|Q:||What is a Combined Sewer Overflow (CSO)?|
Like many older cities throughout the Northeastern U.S., Wilmington's sewer pipes carry a combination of sewage from homes and businesses and rainwater runoff to the City's Wastewater Treatment Plant. That works just fine in dry weather, but when heavy rains come, to keep the sudden onslaught of water and sewage from backing up into homes, it is necessary to release some of the combined sewage into local waterways. This release is called a Combined Sewer Overflow, or CSO.
|Q:||Is Wilmington the only city that has CSOs?|
|A:||No. Over 950 of the nation's older Northeast, Great Lakes and Mid-Atlantic cities have CSOs.|
|Q:||Why does this happen?|
indoor plumbing and wastewater treatment plants, older northern industrial
cities built sewer
Even today, during dry weather, the combined sewer pipes are no problem. They carry water to the city's wastewater treatment plant to be treated and released into the Delaware River. However, during heavy rains, the volume of water is too great for Wilmington's interceptor system and treatment plant to process, and the combined system overflows by design into rivers and creeks.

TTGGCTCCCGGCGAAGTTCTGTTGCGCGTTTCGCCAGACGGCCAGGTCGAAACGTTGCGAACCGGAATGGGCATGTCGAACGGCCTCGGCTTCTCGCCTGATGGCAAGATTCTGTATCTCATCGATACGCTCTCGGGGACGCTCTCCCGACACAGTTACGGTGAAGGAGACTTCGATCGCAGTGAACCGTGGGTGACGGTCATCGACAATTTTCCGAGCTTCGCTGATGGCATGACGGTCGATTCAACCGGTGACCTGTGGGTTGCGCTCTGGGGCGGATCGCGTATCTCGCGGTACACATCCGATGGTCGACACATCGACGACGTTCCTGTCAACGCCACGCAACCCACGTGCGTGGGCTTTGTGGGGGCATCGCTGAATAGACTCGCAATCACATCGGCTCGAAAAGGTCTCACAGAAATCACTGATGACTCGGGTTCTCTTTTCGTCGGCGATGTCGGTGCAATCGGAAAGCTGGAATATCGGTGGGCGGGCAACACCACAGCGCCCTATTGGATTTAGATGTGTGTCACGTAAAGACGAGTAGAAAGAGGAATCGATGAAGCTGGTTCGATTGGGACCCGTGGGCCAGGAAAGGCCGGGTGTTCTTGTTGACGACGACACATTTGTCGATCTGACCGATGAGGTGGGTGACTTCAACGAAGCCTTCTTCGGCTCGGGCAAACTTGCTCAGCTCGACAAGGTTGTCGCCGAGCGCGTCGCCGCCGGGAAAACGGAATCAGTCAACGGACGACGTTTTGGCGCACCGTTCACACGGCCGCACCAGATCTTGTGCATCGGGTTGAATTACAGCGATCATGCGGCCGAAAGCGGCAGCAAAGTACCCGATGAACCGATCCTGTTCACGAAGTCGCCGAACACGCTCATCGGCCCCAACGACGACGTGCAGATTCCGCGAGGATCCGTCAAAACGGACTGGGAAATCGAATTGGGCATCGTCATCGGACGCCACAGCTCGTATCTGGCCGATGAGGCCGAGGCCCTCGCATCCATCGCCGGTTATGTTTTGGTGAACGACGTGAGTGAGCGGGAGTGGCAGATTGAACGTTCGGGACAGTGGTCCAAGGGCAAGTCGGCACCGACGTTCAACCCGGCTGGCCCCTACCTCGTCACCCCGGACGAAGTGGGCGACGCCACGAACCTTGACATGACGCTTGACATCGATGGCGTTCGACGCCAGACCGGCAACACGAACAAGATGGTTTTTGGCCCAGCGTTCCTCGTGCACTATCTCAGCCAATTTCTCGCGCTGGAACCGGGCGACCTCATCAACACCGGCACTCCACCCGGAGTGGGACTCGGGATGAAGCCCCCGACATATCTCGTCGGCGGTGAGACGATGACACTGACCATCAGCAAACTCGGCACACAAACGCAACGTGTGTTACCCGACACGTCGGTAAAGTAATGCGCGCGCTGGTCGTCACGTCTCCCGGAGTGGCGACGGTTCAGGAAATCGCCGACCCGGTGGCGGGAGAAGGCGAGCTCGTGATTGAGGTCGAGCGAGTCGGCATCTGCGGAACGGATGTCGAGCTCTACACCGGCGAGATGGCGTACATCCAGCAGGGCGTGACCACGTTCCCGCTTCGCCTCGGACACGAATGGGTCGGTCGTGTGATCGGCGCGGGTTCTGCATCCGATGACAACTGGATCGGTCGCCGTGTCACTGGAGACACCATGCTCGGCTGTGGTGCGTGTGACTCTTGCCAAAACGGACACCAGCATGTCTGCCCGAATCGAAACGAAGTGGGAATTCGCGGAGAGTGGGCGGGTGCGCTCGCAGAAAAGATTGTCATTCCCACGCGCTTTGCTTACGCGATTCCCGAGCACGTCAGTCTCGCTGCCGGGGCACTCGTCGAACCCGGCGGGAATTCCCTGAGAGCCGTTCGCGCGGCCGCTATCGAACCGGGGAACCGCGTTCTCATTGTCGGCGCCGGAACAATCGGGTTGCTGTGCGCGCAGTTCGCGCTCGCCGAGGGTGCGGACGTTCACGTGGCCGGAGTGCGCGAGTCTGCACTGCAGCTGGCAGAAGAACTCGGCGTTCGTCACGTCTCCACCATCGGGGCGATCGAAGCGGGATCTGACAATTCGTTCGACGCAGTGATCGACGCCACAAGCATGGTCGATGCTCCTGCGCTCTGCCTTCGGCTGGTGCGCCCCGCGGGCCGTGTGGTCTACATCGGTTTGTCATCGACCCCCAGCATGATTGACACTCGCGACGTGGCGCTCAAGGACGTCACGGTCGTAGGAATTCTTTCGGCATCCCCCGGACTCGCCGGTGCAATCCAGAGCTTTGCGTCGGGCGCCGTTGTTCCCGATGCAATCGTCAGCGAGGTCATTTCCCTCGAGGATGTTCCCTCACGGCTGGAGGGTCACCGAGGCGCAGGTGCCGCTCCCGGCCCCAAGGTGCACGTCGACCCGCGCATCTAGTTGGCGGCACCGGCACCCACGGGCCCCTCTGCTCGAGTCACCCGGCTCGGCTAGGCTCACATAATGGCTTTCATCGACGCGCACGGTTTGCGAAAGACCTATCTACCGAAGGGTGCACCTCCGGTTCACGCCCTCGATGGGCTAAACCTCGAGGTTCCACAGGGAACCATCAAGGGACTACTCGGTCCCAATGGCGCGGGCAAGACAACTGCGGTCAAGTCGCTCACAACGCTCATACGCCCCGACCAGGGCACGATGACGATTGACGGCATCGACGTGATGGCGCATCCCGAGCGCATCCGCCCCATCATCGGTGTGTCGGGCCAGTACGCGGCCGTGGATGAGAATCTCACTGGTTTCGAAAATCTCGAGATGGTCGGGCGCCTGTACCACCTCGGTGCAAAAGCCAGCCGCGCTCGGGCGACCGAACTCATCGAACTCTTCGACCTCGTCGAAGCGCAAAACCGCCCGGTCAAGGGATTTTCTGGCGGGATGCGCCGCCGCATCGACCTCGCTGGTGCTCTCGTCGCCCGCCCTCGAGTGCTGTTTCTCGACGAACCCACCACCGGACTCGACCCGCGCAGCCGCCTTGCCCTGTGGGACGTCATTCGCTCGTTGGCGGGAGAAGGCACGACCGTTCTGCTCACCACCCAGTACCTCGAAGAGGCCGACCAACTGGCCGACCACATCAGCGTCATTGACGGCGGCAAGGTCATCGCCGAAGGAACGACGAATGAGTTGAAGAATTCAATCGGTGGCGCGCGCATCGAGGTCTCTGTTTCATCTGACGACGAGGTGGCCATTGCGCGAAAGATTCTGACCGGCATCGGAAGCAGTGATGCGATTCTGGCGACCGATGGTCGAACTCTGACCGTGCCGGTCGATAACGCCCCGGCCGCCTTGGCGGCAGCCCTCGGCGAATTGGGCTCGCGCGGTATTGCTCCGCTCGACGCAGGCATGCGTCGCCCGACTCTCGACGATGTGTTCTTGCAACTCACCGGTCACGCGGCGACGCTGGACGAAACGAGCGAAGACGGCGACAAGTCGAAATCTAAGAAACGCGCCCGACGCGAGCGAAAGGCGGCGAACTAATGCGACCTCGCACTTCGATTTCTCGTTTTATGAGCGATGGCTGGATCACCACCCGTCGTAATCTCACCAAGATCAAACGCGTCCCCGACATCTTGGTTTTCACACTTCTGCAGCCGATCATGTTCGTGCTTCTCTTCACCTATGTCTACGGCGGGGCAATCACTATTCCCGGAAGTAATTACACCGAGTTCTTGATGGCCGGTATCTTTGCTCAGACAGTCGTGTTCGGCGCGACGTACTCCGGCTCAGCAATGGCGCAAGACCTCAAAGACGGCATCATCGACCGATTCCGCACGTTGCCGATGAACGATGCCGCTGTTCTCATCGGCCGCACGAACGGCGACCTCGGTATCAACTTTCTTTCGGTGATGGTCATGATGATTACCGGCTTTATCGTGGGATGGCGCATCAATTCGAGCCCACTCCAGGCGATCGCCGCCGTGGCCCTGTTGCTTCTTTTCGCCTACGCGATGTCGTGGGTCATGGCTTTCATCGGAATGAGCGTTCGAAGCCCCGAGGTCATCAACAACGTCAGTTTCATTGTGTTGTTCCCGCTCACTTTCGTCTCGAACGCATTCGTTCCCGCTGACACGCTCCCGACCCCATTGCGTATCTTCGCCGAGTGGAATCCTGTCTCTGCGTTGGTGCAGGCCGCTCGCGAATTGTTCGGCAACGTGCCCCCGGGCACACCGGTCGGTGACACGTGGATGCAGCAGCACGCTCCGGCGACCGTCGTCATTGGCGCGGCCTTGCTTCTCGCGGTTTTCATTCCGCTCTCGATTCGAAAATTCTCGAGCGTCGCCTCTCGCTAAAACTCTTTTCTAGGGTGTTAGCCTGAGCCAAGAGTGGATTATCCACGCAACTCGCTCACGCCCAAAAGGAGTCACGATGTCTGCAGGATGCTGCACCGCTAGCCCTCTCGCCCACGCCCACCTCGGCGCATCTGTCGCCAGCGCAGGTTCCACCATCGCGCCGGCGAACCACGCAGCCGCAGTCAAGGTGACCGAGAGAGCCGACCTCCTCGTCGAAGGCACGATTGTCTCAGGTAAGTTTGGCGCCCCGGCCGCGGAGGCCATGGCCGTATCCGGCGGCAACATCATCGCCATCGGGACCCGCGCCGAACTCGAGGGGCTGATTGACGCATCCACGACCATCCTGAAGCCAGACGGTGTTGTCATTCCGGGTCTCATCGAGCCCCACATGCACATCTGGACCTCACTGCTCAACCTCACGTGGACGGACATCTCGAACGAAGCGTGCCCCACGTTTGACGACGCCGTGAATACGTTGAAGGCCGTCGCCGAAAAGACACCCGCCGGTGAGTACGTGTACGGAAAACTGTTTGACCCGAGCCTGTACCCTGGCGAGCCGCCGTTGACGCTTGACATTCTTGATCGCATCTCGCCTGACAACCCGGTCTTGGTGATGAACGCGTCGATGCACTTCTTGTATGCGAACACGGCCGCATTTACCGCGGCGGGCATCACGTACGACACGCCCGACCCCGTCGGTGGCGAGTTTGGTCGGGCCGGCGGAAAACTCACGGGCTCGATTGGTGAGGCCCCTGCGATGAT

|Q:||Since CSOs only happen during heavy rains, are they really a serious issue?|
|A:||Yes. Because CSOs carry raw sewage with the stormwater, diseasecausing organisms and other pollutants can enter into our area waters.|
|Q:||Has Wilmington warned area residents about these health hazards?|
|A:||Yes. Wilmington has posted signs at every outfall, alerting people to the presence of CSOs and warning against swimming during and after rain events. A contact phone number is provided for additional information.|
|Q:||Why can't we just separate the sanitary sewage from the stormwater run-off?|
|A:||We might be able to, but the cost to channel the two types of flow into separate pipes would be enormous. In Wilmington, every single home in the area would need to have their sewer system disconnected, at an estimated average cost ranging from $3,700-$7,000 per household. As you can imagine, we would need to excavate much of the city streets to duplicate the piping, and this still would not solve the problem of chemicals and other debris that enter our waterways in stormwater.|